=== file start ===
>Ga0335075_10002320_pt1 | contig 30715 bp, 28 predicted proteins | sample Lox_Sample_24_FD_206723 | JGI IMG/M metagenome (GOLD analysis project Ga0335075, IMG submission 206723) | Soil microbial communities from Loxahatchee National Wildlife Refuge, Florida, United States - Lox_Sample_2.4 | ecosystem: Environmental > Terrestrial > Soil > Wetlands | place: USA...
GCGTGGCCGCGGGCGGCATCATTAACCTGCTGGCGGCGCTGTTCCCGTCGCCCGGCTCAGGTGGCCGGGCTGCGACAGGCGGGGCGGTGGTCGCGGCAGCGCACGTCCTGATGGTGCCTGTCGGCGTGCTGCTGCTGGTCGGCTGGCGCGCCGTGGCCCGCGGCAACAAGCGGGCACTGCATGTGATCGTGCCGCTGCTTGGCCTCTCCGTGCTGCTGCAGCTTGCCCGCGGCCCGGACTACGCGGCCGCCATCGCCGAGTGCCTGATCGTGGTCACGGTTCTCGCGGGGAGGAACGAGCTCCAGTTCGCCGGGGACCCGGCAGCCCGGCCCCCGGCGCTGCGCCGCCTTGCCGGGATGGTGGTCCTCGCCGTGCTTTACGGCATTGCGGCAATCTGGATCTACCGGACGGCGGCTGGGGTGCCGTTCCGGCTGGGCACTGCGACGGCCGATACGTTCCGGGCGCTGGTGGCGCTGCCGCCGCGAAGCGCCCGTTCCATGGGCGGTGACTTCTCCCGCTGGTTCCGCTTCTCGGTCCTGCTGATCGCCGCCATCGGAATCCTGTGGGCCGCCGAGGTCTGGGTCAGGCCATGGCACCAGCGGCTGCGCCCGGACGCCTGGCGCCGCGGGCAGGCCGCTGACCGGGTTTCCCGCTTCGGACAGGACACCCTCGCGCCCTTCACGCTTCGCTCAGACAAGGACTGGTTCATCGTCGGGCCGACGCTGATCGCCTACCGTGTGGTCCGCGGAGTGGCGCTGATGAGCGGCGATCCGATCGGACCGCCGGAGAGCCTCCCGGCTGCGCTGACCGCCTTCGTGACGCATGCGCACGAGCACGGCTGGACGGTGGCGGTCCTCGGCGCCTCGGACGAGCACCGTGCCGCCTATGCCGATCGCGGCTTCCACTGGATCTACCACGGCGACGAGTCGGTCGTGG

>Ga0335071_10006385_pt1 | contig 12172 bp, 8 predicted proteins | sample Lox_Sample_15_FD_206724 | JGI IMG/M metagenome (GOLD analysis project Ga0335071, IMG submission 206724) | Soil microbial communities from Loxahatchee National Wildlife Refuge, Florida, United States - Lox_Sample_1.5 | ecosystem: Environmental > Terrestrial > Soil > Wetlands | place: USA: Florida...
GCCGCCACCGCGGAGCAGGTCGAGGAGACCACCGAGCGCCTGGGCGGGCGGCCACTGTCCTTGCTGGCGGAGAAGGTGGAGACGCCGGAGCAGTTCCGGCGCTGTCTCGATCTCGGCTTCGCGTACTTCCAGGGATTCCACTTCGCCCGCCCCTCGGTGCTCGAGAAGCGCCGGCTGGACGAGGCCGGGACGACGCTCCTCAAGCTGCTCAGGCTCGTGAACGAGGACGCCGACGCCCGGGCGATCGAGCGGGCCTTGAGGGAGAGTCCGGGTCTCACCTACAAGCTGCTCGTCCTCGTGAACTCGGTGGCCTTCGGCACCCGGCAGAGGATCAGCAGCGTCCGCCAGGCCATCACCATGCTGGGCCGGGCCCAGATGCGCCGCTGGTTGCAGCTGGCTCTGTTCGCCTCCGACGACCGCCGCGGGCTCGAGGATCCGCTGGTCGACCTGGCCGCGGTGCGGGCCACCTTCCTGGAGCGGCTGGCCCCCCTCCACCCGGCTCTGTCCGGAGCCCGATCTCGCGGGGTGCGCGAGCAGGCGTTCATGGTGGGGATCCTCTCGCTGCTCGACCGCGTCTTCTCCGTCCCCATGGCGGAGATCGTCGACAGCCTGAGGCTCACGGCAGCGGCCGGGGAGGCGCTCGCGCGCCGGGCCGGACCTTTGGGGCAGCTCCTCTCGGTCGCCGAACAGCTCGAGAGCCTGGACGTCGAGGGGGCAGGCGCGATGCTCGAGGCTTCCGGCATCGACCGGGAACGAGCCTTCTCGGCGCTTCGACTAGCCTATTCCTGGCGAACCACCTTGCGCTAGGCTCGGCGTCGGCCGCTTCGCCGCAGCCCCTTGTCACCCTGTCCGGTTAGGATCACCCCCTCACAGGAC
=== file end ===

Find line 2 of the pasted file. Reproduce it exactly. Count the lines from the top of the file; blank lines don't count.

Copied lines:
GCGTGGCCGCGGGCGGCATCATTAACCTGCTGGCGGCGCTGTTCCCGTCGCCCGGCTCAGGTGGCCGGGCTGCGACAGGCGGGGCGGTGGTCGCGGCAGCGCACGTCCTGATGGTGCCTGTCGGCGTGCTGCTGCTGGTCGGCTGGCGCGCCGTGGCCCGCGGCAACAAGCGGGCACTGCATGTGATCGTGCCGCTGCTTGGCCTCTCCGTGCTGCTGCAGCTTGCCCGCGGCCCGGACTACGCGGCCGCCATCGCCGAGTGCCTGATCGTGGTCACGGTTCTCGCGGGGAGGAACGAGCTCCAGTTCGCCGGGGACCCGGCAGCCCGGCCCCCGGCGCTGCGCCGCCTTGCCGGGATGGTGGTCCTCGCCGTGCTTTACGGCATTGCGGCAATCTGGATCTACCGGACGGCGGCTGGGGTGCCGTTCCGGCTGGGCACTGCGACGGCCGATACGTTCCGGGCGCTGGTGGCGCTGCCGCCGCGAAGCGCCCGTTCCATGGGCGGTGACTTCTCCCGCTGGTTCCGCTTCTCGGTCCTGCTGATCGCCGCCATCGGAATCCTGTGGGCCGCCGAGGTCTGGGTCAGGCCATGGCACCAGCGGCTGCGCCCGGACGCCTGGCGCCGCGGGCAGGCCGCTGACCGGGTTTCCCGCTTCGGACAGGACACCCTCGCGCCCTTCACGCTTCGCTCAGACAAGGACTGGTTCATCGTCGGGCCGACGCTGATCGCCTACCGTGTGGTCCGCGGAGTGGCGCTGATGAGCGGCGATCCGATCGGACCGCCGGAGAGCCTCCCGGCTGCGCTGACCGCCTTCGTGACGCATGCGCACGAGCACGGCTGGACGGTGGCGGTCCTCGGCGCCTCGGACGAGCACCGTGCCGCCTATGCCGATCGCGGCTTCCACTGGATCTACCACGGCGACGAGTCGGTCGTGG